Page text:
‌I mouthed my thanks to them for their support, and I felt encouraged. It wasn’t every day that I saw my people face-to-face, heard their voices, and sensed how they needed us. I knew they loved me, of course. I was going to be their queen. But typically, when I did leave the palace, the focus was on Mom or Dad. It felt amazing to have so much of the affection finally centered on me. Maybe I could be as beloved as my father.

The parade went on, with people calling our names and throwing flowers. It was turning out to be the spectacle I’d hoped. I couldn’t have asked for anything better, until we reached the final stretch of the route.

Something hit me that was clearly not a flower. I looked to see a runny egg dripping down my dress and onto my bare legs. After that, half a tomato hit me, then something else I couldn’t identify.

I dropped down, covering myself with my arms. “We need jobs!” someone shrieked.

“The castes still live!”

I peeked out and saw a cluster of people protesting and hurling their rotten food at the float. Some held angry signs they must have hidden from the guards until now, and others threw disgusting words at me, calling me things that I’d never imagined even the worst of people saying.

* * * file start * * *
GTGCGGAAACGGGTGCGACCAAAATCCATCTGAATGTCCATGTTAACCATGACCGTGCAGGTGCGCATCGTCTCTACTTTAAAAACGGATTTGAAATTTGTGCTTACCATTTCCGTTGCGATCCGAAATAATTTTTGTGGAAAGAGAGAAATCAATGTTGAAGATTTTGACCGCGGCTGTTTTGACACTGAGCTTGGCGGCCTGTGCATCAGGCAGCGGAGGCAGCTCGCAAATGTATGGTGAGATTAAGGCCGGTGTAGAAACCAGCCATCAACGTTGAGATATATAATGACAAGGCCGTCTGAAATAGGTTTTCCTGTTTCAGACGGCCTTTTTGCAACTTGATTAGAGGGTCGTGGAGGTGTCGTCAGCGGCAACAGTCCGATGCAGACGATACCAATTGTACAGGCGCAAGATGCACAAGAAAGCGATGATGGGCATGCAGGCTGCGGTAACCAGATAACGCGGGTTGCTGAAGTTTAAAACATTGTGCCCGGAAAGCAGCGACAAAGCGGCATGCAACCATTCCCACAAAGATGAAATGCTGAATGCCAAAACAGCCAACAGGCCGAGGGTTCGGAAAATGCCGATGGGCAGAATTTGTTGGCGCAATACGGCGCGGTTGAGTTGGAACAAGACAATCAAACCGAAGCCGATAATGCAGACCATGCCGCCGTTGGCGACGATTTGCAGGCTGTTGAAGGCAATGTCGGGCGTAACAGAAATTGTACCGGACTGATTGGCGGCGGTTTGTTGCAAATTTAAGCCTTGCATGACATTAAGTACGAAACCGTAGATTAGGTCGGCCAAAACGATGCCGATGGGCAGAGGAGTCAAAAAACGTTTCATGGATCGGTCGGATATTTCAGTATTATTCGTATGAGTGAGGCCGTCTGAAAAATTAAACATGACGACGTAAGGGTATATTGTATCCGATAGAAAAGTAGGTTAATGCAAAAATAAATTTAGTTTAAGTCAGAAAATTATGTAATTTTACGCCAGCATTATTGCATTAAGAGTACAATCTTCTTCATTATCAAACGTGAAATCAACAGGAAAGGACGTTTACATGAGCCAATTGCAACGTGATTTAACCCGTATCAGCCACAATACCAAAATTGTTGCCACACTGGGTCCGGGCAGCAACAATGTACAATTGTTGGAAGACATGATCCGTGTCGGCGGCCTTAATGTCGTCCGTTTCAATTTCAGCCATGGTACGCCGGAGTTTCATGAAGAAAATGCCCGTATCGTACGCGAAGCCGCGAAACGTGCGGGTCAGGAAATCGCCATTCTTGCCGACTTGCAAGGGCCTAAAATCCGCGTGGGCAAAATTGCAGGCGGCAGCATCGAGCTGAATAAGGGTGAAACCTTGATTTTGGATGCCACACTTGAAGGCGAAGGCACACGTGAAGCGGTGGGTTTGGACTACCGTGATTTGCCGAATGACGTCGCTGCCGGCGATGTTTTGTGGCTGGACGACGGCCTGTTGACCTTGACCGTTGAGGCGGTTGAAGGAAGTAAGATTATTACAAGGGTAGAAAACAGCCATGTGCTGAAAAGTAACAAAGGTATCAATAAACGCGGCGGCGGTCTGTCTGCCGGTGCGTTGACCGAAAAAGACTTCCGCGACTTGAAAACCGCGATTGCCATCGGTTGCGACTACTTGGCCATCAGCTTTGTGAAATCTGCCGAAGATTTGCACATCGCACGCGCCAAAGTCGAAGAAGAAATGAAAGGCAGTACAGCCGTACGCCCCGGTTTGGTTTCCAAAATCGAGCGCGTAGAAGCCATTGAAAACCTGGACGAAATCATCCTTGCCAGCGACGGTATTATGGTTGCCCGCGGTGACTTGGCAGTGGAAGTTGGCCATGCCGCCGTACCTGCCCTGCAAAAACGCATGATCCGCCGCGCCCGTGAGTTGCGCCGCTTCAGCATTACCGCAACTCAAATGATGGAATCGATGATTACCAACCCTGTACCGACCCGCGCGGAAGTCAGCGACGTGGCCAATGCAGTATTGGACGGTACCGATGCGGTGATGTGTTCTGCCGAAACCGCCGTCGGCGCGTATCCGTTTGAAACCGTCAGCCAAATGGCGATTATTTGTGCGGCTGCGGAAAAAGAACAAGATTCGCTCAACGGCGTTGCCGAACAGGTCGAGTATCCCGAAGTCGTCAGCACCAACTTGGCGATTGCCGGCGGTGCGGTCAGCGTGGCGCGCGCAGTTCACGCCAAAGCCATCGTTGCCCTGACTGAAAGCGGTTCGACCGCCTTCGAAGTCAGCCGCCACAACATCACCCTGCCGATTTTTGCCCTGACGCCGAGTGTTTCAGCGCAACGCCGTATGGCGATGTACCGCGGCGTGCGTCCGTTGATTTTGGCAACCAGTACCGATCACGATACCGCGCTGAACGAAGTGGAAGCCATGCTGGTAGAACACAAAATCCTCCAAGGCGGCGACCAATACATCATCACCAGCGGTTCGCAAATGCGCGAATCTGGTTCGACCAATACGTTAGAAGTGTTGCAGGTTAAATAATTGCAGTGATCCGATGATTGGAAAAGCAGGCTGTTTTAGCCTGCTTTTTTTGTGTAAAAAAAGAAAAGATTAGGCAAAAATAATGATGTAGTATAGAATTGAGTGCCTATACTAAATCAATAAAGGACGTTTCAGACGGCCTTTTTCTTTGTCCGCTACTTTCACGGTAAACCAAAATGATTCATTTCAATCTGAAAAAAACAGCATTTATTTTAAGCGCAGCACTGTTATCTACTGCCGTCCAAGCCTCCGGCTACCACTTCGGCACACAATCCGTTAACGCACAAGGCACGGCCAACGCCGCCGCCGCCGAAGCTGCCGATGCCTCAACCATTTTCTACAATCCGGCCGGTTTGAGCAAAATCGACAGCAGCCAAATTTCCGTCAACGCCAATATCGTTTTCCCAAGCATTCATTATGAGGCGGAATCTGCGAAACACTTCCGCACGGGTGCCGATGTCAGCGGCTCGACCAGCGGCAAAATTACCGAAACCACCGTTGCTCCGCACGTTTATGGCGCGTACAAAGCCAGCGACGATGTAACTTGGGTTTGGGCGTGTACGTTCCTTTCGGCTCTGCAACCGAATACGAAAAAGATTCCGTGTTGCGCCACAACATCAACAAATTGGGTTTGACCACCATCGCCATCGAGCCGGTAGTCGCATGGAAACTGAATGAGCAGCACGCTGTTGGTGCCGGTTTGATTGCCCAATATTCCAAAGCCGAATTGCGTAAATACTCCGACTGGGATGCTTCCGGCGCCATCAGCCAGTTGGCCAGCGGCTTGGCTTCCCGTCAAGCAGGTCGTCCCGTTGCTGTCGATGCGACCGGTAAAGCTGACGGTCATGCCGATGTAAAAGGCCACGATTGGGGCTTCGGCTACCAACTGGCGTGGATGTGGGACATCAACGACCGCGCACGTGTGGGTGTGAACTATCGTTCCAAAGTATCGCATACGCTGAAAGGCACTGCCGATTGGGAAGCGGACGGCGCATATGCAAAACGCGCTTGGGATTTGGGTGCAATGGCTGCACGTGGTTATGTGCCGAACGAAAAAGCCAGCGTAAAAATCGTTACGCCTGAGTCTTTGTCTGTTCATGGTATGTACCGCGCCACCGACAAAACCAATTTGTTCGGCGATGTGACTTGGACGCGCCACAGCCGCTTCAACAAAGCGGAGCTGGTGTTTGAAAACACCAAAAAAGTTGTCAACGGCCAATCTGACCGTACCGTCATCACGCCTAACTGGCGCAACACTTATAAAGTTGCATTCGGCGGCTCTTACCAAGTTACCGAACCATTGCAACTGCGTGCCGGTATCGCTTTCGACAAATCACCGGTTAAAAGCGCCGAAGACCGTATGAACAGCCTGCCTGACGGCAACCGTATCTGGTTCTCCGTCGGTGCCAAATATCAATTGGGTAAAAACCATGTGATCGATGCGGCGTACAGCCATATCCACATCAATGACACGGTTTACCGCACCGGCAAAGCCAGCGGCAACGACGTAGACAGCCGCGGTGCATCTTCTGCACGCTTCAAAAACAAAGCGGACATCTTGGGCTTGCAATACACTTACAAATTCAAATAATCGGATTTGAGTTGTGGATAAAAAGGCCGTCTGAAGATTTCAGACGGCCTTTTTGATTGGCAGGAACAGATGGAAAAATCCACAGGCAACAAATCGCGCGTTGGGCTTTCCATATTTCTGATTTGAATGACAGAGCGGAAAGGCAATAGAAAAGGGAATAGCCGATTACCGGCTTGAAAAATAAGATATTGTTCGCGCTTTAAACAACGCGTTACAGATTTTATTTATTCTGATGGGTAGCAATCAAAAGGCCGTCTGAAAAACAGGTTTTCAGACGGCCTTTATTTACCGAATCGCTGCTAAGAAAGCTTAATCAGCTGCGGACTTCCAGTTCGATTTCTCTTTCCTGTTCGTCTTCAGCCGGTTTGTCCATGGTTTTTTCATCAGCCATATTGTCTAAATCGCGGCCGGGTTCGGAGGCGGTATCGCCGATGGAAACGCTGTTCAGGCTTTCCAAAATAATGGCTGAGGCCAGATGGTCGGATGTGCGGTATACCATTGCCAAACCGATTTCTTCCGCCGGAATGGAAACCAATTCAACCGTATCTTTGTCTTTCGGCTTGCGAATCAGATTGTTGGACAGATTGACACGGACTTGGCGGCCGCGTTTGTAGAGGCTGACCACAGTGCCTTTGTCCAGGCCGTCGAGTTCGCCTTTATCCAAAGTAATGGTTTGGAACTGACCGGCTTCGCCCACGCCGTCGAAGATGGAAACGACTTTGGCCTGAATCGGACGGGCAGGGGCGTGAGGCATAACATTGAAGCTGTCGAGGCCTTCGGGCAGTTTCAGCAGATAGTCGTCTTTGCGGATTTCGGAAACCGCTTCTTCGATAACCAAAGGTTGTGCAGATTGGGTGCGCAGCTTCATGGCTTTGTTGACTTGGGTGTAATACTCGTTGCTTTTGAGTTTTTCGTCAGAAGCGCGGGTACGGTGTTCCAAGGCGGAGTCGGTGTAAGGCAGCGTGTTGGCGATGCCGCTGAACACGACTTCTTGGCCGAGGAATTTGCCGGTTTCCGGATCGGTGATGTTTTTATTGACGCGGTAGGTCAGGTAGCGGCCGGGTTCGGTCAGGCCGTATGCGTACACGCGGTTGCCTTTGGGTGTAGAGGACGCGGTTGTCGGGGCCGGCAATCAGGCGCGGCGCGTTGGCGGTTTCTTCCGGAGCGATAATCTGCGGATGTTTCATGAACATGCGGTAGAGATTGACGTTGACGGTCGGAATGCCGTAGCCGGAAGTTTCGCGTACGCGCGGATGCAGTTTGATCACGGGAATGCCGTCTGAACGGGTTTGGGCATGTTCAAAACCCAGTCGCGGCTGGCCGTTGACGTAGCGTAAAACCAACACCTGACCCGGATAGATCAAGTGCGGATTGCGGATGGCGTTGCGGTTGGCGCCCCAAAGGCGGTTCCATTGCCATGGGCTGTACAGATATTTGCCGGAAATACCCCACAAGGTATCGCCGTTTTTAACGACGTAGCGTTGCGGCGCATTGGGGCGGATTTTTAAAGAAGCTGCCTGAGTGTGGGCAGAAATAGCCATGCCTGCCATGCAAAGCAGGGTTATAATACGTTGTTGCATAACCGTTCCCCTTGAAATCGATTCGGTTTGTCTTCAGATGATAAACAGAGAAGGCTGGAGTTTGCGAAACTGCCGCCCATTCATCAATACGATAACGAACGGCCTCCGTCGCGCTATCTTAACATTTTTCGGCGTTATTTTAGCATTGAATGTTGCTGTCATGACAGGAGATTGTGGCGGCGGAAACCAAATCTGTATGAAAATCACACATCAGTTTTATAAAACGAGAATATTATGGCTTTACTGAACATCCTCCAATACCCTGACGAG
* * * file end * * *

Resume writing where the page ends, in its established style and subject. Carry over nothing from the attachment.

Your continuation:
Hale dropped down and lay in front of me, wrapping an arm around my shoulder. “Don’t worry, I’ve got you.”

“I don’t understand,” I mumbled.

Henri got down on one knee, trying to hit anything that came near us, and Hale guarded me without wavering, even though I heard him grunt and felt him clench up when he was hit with something heavy.

‌I recognized General Leger’s voice shouting at the Selected to get down. As soon as everyone was low and secure, the float sped up, moving faster than it was probably designed to. People who actually cared about the parade booed as we hurtled past them, stealing their opportunity to catch a glimpse of the whole entourage.

I heard the float hit the gravel of the palace driveway, and the instant we came to a stop I pulled back from Hale and jumped to my feet. I hurried to the ladder and worked my way down.

“Eadlyn!” Mom cried. “I’m fine.”

Dad stood in shock. “Love, what happened?”

“Hell if I know.” I stormed off, humiliated. As if the whole thing wasn’t embarrassing enough, the sad eyes of everyone around me made it even worse.

Poor thing, their expressions seemed to say. And I hated their pity more than I hated the people who thought this was acceptable.